Share Facebook Twitter Google + LinkedIn Pinterest From the company that perfected row clutches, Ag Leader is proud to introduce a new row-by-row electric drive product to its SeedCommand planter control line.An all-encompassing planting solution, SeedCommand will soon include an electric drive option for reliable individual seed shut-off, in addition to its time-tested clutch options. Of the many features of electric drives, growers gain precise row-by-row control of planter performance to incorporate variable rate planting on a per row basis. Instant adjustment to population rates and consistent seed spacing despite changes in planting speed, field conditions or on curves and headlands are also benefits enjoyed by growers using electric drives.True to Ag Leader’s traditional “color-blind” approach, the electric drives will be built to install on most major planter brands on the market. Additionally, the electric drive motor isn’t tied to a specific brand or type of seed meter, making it flexible to work on existing meters and with multiple planter setups. Further, the system is ISOBUS compatible and can be used with any VT Task Controller display.“Our core company focus is precision farming technology, producing tools for growers that give them an immediate payback, across many farming activities and mixed equipment,” stated Roger Zielke, Product Manager. “The coming advancements to our reputable SeedCommand line are a perfect example of that.”Electric drives will be added to the SeedCommand line with a limited release this spring and full production in 2017.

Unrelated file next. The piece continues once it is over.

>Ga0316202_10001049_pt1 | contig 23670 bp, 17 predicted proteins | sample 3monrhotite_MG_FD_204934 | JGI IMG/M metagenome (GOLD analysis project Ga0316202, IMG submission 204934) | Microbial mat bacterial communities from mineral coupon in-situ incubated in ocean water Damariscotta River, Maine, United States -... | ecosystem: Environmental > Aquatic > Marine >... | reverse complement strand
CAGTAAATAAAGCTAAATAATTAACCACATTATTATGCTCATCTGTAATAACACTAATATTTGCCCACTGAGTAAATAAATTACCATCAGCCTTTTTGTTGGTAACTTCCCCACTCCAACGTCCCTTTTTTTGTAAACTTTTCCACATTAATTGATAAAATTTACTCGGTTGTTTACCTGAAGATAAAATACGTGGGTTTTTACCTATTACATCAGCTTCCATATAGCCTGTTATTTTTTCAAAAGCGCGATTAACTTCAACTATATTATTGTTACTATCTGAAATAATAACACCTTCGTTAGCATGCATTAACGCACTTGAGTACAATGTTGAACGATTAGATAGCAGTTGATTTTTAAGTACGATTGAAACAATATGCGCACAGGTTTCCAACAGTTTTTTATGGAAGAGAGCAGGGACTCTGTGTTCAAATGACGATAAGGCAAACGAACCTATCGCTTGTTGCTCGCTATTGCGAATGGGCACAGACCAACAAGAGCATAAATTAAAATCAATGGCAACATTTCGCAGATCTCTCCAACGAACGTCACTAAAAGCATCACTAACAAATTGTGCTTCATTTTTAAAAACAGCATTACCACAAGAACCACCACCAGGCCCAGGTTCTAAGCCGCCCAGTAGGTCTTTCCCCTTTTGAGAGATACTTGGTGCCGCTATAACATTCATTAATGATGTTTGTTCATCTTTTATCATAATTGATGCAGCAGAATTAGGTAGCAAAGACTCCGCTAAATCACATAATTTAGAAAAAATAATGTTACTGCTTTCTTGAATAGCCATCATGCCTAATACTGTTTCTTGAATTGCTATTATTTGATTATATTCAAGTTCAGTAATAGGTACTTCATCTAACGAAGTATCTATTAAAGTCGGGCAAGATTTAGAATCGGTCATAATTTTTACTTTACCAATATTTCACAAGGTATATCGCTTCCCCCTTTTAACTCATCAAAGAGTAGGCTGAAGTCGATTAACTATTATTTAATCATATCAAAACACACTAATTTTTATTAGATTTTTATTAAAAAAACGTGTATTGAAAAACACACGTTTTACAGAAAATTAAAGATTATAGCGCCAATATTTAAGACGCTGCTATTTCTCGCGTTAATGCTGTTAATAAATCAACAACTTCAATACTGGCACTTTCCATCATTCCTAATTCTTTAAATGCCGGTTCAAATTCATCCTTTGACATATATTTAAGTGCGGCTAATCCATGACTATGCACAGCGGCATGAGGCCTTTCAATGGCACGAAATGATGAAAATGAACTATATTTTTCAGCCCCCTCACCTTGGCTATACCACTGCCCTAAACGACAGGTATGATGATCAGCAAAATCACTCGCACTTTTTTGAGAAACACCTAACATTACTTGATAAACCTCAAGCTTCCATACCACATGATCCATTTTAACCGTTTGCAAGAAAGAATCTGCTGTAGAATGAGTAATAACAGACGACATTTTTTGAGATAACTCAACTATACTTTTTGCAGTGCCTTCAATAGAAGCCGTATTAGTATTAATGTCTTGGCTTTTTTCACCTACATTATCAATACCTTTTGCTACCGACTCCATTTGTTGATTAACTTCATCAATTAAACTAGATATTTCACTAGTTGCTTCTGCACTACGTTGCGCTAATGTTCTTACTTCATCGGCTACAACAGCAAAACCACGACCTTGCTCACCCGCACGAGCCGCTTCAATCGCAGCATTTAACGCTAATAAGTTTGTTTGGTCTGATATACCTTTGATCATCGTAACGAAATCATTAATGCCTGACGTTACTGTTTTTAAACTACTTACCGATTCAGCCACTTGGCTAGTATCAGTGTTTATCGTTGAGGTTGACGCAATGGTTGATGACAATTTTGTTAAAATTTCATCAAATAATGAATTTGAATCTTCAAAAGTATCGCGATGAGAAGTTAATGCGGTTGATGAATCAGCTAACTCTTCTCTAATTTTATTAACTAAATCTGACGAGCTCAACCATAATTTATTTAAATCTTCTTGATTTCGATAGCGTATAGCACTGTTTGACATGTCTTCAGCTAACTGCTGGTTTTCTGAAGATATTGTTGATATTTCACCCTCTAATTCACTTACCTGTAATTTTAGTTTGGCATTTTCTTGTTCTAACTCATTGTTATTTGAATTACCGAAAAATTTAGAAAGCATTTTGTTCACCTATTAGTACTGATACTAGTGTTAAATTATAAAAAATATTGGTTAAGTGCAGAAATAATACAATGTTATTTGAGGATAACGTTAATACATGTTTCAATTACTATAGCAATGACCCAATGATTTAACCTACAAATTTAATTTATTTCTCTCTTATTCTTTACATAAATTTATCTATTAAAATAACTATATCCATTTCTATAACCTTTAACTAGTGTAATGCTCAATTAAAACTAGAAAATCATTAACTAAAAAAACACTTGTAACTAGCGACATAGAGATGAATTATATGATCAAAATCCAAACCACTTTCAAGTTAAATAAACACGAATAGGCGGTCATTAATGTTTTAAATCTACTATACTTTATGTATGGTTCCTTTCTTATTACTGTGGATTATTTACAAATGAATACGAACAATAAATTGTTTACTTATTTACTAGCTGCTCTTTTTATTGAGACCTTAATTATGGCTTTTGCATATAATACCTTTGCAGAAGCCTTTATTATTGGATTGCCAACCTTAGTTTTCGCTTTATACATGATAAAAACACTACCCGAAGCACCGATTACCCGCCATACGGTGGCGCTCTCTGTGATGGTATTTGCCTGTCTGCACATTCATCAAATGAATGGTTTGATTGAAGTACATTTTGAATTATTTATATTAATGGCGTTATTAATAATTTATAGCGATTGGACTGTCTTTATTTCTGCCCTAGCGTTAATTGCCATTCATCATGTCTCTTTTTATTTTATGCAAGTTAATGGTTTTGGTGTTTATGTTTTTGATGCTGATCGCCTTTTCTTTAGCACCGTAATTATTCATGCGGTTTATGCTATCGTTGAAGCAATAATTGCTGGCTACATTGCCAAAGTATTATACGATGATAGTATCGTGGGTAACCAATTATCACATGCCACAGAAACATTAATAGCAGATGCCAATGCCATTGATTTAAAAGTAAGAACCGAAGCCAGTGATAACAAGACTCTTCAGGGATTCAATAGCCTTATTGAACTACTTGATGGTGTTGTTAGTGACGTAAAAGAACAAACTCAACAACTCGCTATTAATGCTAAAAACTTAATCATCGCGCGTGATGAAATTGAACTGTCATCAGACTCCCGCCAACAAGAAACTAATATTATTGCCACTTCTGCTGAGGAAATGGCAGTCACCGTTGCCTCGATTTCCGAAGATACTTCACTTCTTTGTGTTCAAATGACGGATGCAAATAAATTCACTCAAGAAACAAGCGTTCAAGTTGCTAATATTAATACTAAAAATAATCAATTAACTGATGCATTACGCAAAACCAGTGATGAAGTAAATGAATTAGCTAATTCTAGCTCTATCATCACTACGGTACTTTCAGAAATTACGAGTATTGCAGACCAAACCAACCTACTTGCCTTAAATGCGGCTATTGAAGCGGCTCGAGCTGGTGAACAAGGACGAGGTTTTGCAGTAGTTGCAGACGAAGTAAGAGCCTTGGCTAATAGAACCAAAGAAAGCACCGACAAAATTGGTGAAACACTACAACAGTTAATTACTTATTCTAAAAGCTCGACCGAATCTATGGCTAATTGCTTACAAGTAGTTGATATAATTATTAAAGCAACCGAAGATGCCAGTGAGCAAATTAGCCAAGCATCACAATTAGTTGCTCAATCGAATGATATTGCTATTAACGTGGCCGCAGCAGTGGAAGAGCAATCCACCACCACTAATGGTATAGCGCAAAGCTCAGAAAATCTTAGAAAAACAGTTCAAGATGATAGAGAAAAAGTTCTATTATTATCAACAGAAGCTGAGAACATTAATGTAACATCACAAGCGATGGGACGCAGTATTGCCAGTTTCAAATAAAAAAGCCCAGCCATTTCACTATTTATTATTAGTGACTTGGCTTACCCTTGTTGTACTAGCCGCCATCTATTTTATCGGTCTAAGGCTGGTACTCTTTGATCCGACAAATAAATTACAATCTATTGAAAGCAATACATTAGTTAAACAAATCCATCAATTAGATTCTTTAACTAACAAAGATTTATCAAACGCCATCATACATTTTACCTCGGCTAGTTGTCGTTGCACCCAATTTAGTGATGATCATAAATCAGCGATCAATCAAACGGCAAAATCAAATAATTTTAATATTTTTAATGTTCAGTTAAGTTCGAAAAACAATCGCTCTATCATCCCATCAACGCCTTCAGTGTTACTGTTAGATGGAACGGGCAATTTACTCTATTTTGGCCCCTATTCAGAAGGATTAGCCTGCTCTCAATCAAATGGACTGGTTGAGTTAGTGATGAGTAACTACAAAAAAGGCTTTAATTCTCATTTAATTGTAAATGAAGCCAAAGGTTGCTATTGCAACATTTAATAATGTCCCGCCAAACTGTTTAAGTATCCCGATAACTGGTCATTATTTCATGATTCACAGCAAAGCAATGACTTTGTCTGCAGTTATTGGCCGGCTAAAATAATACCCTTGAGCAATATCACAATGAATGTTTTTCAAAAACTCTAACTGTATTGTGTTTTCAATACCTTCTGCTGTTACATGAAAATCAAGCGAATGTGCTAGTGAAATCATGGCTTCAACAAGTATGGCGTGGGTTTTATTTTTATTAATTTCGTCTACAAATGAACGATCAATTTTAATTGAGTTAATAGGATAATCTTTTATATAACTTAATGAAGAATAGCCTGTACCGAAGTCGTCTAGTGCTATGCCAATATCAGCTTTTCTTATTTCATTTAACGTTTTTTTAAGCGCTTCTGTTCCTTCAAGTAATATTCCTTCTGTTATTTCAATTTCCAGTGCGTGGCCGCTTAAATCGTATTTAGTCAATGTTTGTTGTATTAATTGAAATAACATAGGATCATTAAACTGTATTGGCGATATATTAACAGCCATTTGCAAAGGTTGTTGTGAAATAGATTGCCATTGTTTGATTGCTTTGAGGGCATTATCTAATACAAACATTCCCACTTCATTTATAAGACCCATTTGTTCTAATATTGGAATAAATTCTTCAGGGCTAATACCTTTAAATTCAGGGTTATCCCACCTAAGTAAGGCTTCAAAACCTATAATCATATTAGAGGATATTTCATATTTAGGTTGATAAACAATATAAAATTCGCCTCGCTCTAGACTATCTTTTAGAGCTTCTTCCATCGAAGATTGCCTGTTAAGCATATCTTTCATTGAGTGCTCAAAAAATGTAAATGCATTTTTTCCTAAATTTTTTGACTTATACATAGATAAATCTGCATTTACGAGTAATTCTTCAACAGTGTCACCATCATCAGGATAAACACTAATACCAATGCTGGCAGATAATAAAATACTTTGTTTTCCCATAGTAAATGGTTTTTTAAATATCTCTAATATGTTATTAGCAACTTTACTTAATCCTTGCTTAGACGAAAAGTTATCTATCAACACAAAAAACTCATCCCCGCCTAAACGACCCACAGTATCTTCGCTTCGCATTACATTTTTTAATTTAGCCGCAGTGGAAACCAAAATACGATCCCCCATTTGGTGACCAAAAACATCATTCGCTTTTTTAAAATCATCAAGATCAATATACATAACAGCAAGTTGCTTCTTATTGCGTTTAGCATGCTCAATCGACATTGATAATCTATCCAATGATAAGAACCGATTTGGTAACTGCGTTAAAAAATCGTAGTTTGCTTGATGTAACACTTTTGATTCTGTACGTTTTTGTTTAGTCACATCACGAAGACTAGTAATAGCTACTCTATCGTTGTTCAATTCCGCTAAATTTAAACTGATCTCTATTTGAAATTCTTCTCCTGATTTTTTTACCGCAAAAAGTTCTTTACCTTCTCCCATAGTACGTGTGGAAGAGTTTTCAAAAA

Alex is founder of BuildingGreen, Inc. and executive editor of Environmental Building News. In 2012 he founded the Resilient Design Institute. To keep up with Alex’s latest articles and musings, you can sign up for his Twitter feed. Back in May of this year I wrote about a new rigid mineral wool insulation product from Roxul and how it can be used in place of foam-plastic insulation materials like polystyrene in certain applications. I’ve been revising the BuildingGreen Guide to Insulation Products and Practices and dug back into lots of insulation products. There are some new mineral wool developments to report.Before getting into the details, here’s a little background: Mineral wool, variously referred to as rock wool, slag wool, and stone wool, was one of the first insulation materials to be widely produced commercially — starting back in 1871 in Germany.Rockwool International, the world’s largest producer of mineral wool and the parent company of Canadian manufacturer Roxul, began production of the material in 1937. The U.S. company Thermafiber, one of the largest U.S. producers of the material and a company poised for rapid growth today, was founded in 1934.Mineral wool is made by melting the raw material, which can be stone (such as basalt) and/or iron ore slag, at very high temperature, spinning it like cotton candy to produce very thin fibers, coating those fibers with a binder to hold them together, and forming it into the insulation batt or boardstock material to meet specific product needs.Mineral wool lost most of its market share when less-expensive fiberglass insulation came along, but unique properties of the material have been fueling a comeback in recent years — and this year the world’s largest fiberglass insulation company, Owens Corning, purchased Thermafiber. With this development, I’m expecting to see a lot of attention paid to mineral wool in the coming years — led by a new product introduction last week. Thermafiber’s new mineral wool batt insulationThe latest news with mineral wool is the introduction by Thermafiber (now an Owens Corning company) of UltraBatt, a flexible batt insulation product for 2×4 or 2×6 walls. This follows Roxul’s introduction of a widely distributed mineral wool batt insulation product, ComfortBatt, several years ago.UltraBatt is a fairly dense batt (not compressible like fiberglass batts) that offers very good sound control as well as relatively high insulating values. The 3 1/2-inch batts for 2×4 walls provide R-15, and the 5 1/2-inch batts for 2×6 walls provide R-23 — though, as with all cavity-fill insulation, the actual “whole-wall” R-value will be lower, due to thermal bridging through the studs.UltraBatt is comprised of 70% post-industrial recycled content. As for pricing, the national distributor Menards showed the online price to be about $31 per 40 square feet in the 3 1/2-inch batts, or about $0.77 per square foot. This compares with unfaced CertainTeed fiberglass batts at about $23 for 88 square feet, or $0.26 per square foot. The installed cost of dense-packed cellulose, meanwhile, is typically $1 to $2 per square foot for a 2×4 wall, though the pricing of any contractor-installed insulation is very dependent on the project.I have not seen test data on formaldehyde (or other) emissions from UltraBatt, but I was told by Owens Corning that testing is underway and findings will be reported in 2014. I suspect that, like Roxul’s ComfortBatt, the formaldehyde emissions will be very low. RELATED ARTICLES Owens Corning Buys Mineral Wool ManufacturerMineral Wool Boardstock Insulation Gains GroundWrapping an Older House with Rock Wool InsulationInstalling Roxul Mineral Wool on Exterior Walls Installing Mineral Wool Insulation Over Exterior Wall SheathingGBA Product Guide: Roxul Mineral Wool Insulation Batts Why I like mineral woolMineral wool is highly fire resistant, which has long made it an insulation material of choice in many commercial buildings. It achieves its fire resistance without the use of any flame retardant chemicals, which are widely used in most foam-plastic insulation materials — and which I believe to be a huge downside of those products.Mineral wool is a heavier and denser insulation material that fiberglass, giving it better sound-control properties and more effectively restricting air movement through it. When produced in boardstock form, mineral wool can be rigid enough to work as insulative sheathing, like extruded polystyrene and polyisocyanurate.Mineral wool can also contain very high recycled content by using iron ore slag (a waste product from steel manufacturing). Some mineral wool products on the market have over 90% recycled content — higher even than cellulose insulation, though it is made from post-industrial rather than post-consumer recycled material. The downside to mineral woolThere are three downsides to mineral wool. One is that mineral fibers can break off and become airborne; when we breathe those fibers in they can cause health problems. In the past there was some concern that mineral wool and fiberglass fibers might be carcinogenic, like asbestos. While those concerns have largely been dismissed, the fibers are still respiratory irritants. Installers of mineral wool should always wear quality dust masks, and the material should be adequately covered with drywall or coatings that prevent fibers from entering the indoor air in a building.The second downside is the binder used to glue the fibers together. Manufacturers use a phenol formaldehyde or a urea-extended phenol formaldehyde binder. Formaldehyde is a known human carcinogen, and if a lot of it escapes into the indoor air, that would clearly be a health concern. Fortunately, the processing drives off nearly all of the free formaldehyde in the material, so formaldehyde emissions from mineral wool have extremely low formaldehyde levels — in some cases as low as background formaldehyde levels.Nonetheless, there is a perception problem with formaldehyde binders — if not a real problem — and manufacturers are working on alternatives — as has occurred with fiberglass insulation. I fully expect that within a few years one of the mineral wool manufacturers will announce a biobased binder that works with mineral wool and the industry will fairly quickly convert to such a binder.The third downside to mineral wool is that it can be hard to work with. Mineral wool boardstock is more compressible than rigid foam-plastic insulation, so installing strapping over it may take special care. In the batt form, the insulation doesn’t compress as easily as fiberglass to squeeze into odd corners and around wires. That can make mineral wool harder to work with — but it should also prevent some of the worst installation problems that occur with fiberglass. (The effectiveness of all types of batt insulation depends to a very significant extent on the care taken during installation.)